I Liked the Book, But Do We Have to Talk About It?

Reading is personal, but anyone who has read that one fabulous book has a yearning to proselytize the story and convince everyone else that it is by far the best book ever written.  It helps if the reader is preaching to an audience who has not yet read the book.

Book clubs can be the place to confirm the wonder of the book,  if everyone agrees,  but most times, no one does. After listening to a dissection of the book’s plot, character, setting – the dedicated reader may even lose the original fervor for the book.   Author Francine Prose offered her thoughts on reading a book for a book club in an an interview with Jessica Murphy for The Atlantic…

“ … book clubs have had both a positive and negative effect. On the one hand, they do get people reading and talking about reading. But on the other hand, when you’re reading for a book club, the whole time you’re thinking, I have to have an opinion and I’m going to have to defend it to these people. The whole notion of being swept away by a book pretty much goes out the window.”

imagesBut what happens if no one likes the book under discussion?  and you happen to be the author?  In this Sunday’s New York Times Book Review, author Kevin Baker recalls his experience when he inadvertently spied on a book club discussion of his book in I Read You Loud and Clear.  Listening to readers critique his book “Dreamland,” he reluctantly kept his identity as the author of the book secret, when he realized that no one really liked his story. He became “Tom Sawyer attending his own funeral.”

When friends ask me about my own writing, I usually defer, change the subject, get a coughing fit…

It’s hard to hear what readers think of your writing, especially when they misunderstand or really don’t like what you wrote.  Most writers are too thin-skinned to want or invite criticism of their work in person; those scathing written reviews can always be dismissed by spilling a cup of coffee on them.  I laughed at the last line of Baker’s essay when the author said the book club still tore him apart when they realized he had written the book.  Everyone’s a critic – yet another reason many writers try to stay incognito – it’s easier on our fragile egos.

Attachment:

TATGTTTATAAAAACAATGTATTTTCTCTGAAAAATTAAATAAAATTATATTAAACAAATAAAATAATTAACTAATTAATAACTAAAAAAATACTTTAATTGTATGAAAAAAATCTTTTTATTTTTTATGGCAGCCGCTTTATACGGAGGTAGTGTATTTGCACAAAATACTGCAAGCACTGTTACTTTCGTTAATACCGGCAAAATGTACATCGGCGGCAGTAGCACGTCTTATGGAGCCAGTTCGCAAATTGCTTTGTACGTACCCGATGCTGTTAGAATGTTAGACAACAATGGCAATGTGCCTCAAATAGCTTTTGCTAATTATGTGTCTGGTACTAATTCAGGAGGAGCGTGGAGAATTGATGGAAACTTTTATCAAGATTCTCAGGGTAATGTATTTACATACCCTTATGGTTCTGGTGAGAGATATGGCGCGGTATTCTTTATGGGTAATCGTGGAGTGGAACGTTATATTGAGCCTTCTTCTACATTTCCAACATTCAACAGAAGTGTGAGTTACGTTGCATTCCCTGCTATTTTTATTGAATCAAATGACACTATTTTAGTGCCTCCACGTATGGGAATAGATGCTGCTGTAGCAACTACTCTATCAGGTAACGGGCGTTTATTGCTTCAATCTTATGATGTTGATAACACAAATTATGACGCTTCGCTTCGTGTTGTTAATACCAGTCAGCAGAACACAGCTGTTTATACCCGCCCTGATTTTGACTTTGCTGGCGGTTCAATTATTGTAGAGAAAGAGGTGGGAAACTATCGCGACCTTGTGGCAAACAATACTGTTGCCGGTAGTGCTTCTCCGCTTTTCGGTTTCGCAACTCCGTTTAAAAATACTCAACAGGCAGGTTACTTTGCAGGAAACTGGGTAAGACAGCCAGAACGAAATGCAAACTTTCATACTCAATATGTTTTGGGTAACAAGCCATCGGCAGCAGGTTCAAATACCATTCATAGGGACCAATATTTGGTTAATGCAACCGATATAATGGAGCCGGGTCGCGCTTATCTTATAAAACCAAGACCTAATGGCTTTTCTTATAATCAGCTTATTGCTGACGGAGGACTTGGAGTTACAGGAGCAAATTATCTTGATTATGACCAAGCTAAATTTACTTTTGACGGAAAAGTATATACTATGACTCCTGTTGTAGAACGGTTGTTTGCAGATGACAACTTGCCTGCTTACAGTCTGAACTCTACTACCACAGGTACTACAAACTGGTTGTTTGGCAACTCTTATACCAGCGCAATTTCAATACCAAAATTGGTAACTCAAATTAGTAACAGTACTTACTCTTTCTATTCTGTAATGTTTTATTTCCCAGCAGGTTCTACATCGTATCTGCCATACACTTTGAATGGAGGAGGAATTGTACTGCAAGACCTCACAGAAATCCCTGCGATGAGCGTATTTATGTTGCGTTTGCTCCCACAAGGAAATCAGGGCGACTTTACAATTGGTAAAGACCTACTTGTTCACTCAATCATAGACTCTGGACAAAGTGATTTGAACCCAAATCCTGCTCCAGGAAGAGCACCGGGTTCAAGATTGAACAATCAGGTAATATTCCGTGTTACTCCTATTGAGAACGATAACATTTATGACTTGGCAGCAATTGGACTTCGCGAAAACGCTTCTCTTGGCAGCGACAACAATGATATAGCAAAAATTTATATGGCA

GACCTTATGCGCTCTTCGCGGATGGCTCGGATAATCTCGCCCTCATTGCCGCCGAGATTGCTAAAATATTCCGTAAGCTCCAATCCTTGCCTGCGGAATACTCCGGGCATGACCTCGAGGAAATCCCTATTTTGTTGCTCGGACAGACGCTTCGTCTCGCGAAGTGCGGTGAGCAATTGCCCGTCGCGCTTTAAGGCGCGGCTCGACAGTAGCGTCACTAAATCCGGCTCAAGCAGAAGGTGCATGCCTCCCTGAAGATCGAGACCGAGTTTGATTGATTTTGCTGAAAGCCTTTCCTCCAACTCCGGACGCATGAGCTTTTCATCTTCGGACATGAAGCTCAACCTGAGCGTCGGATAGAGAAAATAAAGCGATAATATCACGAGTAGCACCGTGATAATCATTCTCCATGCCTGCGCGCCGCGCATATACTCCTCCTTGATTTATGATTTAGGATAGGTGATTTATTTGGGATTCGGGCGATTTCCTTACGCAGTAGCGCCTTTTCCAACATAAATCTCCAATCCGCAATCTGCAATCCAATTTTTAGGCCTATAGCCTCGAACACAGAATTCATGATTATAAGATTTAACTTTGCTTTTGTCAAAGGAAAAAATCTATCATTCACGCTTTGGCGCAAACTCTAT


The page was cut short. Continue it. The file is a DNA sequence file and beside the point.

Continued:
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Tell the Wolves I’m Home

9780812982855_p0_v3_s260x420When the local book club decided to start the year with a discussion of Tell the Wolves I’m Home by Carol Rifka Brunt, I dutifully got on the library wait list. Holding steady at number 44 on the list for weeks, I found the book’s summary and thought the sad story of a favorite artist uncle dying of AIDS in New York City of the 1980s might be one I’d skip.

Then I read a short review by Liberty Hardy:

” I thought (this book) would be so sad that I would end up needing to take breaks. This wasn’t so. It was sad, but it was also beautiful …Brunt did a good job of not holding the reader’s head under water, which isn’t always the case with authors who are trying to pull your heartstrings. I had a nine hour travel day that flew by because of this book.”

Any book that can hold a reader’s attention on a long plane ride is worth finding. So I’ve downloaded the book to my Kindle, and am engrossed in the family drama and social stigma that young June, the narrator, seems to be navigating well. I am looking forward to reading the whole story.

Have you read the book?

Planning for Next Year’s Book Club Discussions

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In Lynn Neary’s article for NPR - Now You’re Talking! The Year’s Best Book Club 154184690Reads - five books made the cut.  Two I’ve read and reviewed:

The Lifeboat by Charlotte Rogan

Arcadia by Lauren Groff

Two are on my library wait list: The Round House by Louise Erdich and NW by Zadie Smith; The Orchardist by Amanda Coplin is the last on Neary’s list – one I might skip over.

The local book club has two of my favorites on line for next year:

Caleb’s Crossing
Rules of Civility

What will you be talking about next year?